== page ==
I’ve had two multifamilies with asbestos siding. One of them I just sided right over it. Keep in mind pieces will fall off and break when installing nails for the new siding (and windows I did as well). There was broken asbestos siding everywhere, but I did not get charged with a contaminated dumpster. My other building with asbestos siding is actually in good shape. So I just painted right over it. Asbestos siding is literally all over the place in my area. I would jump on that deal.
@Jordan Woolf Asbestos siding is great until you need to replace it or repair it. Like other people said, just put new siding over it.
Interesting subject. I'm all for leaving the asbestos on if feasible. My Father was a siding contractor. In the early 70's when I was a child, it was my job to remove the existing asbestos siding on jobs that required it. At the time it wasn't known that asbestos was a health risk. I probably stripped at least 20 homes and loaded onto the truck. As was pointed out earlier, asbestos siding isn't friable. The EPA is another issue. Good luck.
How do you know if a home has asbestos siding? What years was this siding used?
I usually approach asbestos as this: what’s it gonna cost for remediation (including replacing with non asbestos), deduct that from value of the house (I estimate remediation costs 20% higher than any quote) and that’s the offer... in your case, unless your inheriting a ton of problems (expenses) I’d say the deduction is more than paid for. And as above, where I’m at with local laws I would leave it, asbestos has excellent thermal retention qualities. If it ain’t airborne it’s actually a pretty useful product.
Asbestos testing is quick. Anything before 1990 could have it. Drywall, texture, siding, pipe insulation, 9x9” tiles (these almost always have asbestos) all could have it, and that’s not even an exhaustive list! I cringe every time i see social media personalities “renovating” their 1945 houses with just a dust mask (or not even that) when you know they didn’t get a test done on that plaster or ceiling texture etc.
@Russell Brazil good to know!
@Jordan Woolf I hate those "BOGO" sellers. Whenever they throw a bonus in there, that means some part of the package is something they've been hoping to get rid of for a while lol.
Falls into the same category as the "I'll only sell you A if you buy A & B both at the same time", where B is a freaking junker and they can't dump it lol. There's also the "I'll sell you my portfolio but I want to start with this one" seller. Ha!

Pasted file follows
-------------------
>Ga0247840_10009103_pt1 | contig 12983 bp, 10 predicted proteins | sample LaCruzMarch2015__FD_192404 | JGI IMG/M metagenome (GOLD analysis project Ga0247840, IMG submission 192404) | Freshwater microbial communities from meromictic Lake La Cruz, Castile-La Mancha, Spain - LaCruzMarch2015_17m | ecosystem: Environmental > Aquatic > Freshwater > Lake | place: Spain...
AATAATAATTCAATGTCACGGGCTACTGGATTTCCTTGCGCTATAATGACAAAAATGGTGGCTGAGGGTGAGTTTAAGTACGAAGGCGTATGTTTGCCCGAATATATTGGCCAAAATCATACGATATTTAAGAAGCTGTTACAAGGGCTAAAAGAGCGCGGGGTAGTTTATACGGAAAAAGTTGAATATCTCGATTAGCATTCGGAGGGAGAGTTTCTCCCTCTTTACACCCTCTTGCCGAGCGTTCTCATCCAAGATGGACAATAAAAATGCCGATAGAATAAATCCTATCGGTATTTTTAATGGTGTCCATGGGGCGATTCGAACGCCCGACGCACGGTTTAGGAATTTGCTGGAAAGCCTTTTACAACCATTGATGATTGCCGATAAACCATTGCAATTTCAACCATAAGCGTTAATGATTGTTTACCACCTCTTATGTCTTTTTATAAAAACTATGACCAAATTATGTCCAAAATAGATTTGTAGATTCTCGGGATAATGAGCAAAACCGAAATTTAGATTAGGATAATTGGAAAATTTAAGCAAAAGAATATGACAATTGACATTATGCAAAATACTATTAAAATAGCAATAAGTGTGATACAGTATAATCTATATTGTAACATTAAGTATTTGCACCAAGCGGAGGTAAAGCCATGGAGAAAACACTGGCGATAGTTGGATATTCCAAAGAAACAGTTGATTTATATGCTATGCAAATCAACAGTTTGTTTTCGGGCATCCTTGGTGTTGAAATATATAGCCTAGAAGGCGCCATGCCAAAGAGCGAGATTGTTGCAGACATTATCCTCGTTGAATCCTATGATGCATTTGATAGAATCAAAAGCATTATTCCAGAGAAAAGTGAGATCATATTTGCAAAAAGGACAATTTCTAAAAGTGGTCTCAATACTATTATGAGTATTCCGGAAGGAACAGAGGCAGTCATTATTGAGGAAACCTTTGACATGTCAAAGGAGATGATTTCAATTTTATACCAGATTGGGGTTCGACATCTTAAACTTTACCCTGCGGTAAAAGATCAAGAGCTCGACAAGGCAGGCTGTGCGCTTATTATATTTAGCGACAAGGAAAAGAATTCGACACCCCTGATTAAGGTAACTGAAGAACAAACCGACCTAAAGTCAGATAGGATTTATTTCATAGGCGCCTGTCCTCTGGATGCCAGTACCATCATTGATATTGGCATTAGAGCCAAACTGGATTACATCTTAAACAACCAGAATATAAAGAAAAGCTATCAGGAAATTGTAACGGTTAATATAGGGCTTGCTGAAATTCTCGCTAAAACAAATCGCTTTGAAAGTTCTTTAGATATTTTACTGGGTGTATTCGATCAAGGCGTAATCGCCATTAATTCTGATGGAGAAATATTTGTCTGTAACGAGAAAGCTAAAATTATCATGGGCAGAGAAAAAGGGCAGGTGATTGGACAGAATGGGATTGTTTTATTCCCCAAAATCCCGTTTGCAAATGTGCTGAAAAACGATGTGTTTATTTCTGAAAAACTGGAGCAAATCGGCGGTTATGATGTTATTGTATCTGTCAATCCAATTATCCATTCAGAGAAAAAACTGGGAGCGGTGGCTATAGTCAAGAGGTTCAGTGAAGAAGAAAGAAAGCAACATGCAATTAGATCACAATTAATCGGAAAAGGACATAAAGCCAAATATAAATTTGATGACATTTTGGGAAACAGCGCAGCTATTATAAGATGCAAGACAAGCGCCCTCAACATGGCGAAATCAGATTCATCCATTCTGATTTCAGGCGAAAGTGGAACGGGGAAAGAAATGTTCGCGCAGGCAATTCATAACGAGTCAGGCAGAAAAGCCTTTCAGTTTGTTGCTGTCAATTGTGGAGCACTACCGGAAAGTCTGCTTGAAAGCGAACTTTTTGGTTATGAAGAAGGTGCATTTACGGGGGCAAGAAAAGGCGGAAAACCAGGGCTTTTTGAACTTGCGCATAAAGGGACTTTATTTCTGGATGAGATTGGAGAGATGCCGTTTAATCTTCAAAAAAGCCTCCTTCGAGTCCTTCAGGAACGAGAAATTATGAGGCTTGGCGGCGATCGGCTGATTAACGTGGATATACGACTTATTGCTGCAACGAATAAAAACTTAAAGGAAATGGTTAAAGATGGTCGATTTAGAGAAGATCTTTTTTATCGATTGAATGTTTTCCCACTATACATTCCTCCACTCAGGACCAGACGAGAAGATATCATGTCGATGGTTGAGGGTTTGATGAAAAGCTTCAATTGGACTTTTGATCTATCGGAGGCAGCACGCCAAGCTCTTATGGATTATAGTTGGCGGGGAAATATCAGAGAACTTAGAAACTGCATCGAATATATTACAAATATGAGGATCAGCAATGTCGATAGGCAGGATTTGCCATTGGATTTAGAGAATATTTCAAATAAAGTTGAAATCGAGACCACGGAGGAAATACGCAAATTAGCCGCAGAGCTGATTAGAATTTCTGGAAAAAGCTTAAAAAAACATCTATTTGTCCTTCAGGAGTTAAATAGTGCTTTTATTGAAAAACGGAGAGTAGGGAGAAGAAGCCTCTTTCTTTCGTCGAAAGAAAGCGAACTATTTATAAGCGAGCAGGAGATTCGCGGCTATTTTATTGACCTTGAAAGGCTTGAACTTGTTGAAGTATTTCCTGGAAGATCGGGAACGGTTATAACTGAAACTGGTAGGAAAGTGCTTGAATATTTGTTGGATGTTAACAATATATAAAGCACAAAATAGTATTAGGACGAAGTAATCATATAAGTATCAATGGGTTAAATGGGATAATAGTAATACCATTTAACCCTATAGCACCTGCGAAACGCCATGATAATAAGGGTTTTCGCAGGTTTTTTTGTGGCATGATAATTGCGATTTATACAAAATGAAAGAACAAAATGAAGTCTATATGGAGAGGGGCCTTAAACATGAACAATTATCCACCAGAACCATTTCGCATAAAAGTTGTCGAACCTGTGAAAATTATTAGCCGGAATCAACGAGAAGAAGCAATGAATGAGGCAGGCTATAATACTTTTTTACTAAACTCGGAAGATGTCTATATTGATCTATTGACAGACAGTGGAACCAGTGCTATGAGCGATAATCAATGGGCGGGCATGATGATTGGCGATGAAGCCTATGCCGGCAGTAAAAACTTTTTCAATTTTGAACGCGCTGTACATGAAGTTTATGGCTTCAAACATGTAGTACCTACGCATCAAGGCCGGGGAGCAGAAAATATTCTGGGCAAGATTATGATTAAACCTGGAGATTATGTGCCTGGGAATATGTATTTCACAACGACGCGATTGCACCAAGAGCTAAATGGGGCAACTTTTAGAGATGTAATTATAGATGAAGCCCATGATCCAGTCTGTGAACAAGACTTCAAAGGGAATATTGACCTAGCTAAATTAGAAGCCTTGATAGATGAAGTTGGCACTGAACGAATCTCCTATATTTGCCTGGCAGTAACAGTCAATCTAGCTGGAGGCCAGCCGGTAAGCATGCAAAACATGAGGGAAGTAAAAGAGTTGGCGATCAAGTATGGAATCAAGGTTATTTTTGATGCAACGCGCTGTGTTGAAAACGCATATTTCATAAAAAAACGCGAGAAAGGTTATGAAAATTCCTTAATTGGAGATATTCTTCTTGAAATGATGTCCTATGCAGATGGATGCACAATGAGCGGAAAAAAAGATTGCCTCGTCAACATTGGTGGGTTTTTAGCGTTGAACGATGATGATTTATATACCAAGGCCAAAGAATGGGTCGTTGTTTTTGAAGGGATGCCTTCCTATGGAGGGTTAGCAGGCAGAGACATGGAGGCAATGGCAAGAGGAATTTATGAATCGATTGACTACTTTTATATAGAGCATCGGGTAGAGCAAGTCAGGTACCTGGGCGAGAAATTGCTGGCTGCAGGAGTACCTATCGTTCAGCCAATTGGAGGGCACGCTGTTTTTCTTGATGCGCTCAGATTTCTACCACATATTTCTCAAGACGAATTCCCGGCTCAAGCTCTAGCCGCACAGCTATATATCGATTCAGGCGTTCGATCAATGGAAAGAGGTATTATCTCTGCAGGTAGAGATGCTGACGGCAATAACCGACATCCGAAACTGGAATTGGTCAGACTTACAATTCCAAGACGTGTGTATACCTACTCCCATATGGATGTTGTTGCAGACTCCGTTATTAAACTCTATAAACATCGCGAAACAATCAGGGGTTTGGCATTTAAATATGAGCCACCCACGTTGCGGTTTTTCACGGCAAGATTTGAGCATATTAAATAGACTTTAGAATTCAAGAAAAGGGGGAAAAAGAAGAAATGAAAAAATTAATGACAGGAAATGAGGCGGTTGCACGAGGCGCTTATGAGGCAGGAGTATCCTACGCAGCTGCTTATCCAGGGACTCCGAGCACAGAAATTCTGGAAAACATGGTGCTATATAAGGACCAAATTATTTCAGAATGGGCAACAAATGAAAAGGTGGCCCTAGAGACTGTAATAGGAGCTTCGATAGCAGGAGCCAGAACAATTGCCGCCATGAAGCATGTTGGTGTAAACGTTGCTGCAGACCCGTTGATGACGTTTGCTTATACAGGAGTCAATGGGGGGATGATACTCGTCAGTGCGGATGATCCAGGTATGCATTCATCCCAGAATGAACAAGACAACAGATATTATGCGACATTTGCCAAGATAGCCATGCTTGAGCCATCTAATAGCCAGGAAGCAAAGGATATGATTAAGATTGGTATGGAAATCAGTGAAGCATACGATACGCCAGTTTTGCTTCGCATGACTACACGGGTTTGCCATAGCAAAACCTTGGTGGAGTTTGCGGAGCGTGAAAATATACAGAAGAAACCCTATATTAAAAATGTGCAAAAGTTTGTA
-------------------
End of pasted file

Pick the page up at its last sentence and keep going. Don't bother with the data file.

I've dealt with asbestos siding before, inspectors in the markets I operate in tend to not be too concerned with it if the integrity of the siding isn't deteriorating heavily. 30k to replace it sounds insane, though. I'm sure you could get it done for way cheaper.
I checked out the properties today. One of the tenants is a hoarder who occasionally gets behind on rent. The two properties I am paying for are actually in great shape and are already tenant proof. I am just going to have to get the hoarder out which may be troublesome. The “free” property just needs a lot of work. I think these three properties are their least profitable but for $65,000 and a total rent of $1450 a month it will be a great first investment for myself. I may end up selling one of the properties at market value to reduce pay off the seller financed down payment and may some profit right from the start.
@Jordan Woolf 1450 on 65k is a great ratio provided you can keep the tenants and the cost of repair isn't huge. All the best my friend! Love your seller fi plan.
Asbestos siding is class 2. Only thing to worry about is gray wrap on pipes. Also floor linoleum from 1950's is class 2. In my opinion you are safe.
You better not .. give me his number I’ll take that dangerous burden off his shoulders
aesbestos fibers lodge in the lungs. They stick in like barbs and never come out as long as you live. Every time I've worked it without protection, my lungs hurt.. I'd encapsulate with latex paint. Be sure to wear a full face respirator when doing this.
@Jordan Woolf why would you remove it, it’s only an issue when made friable.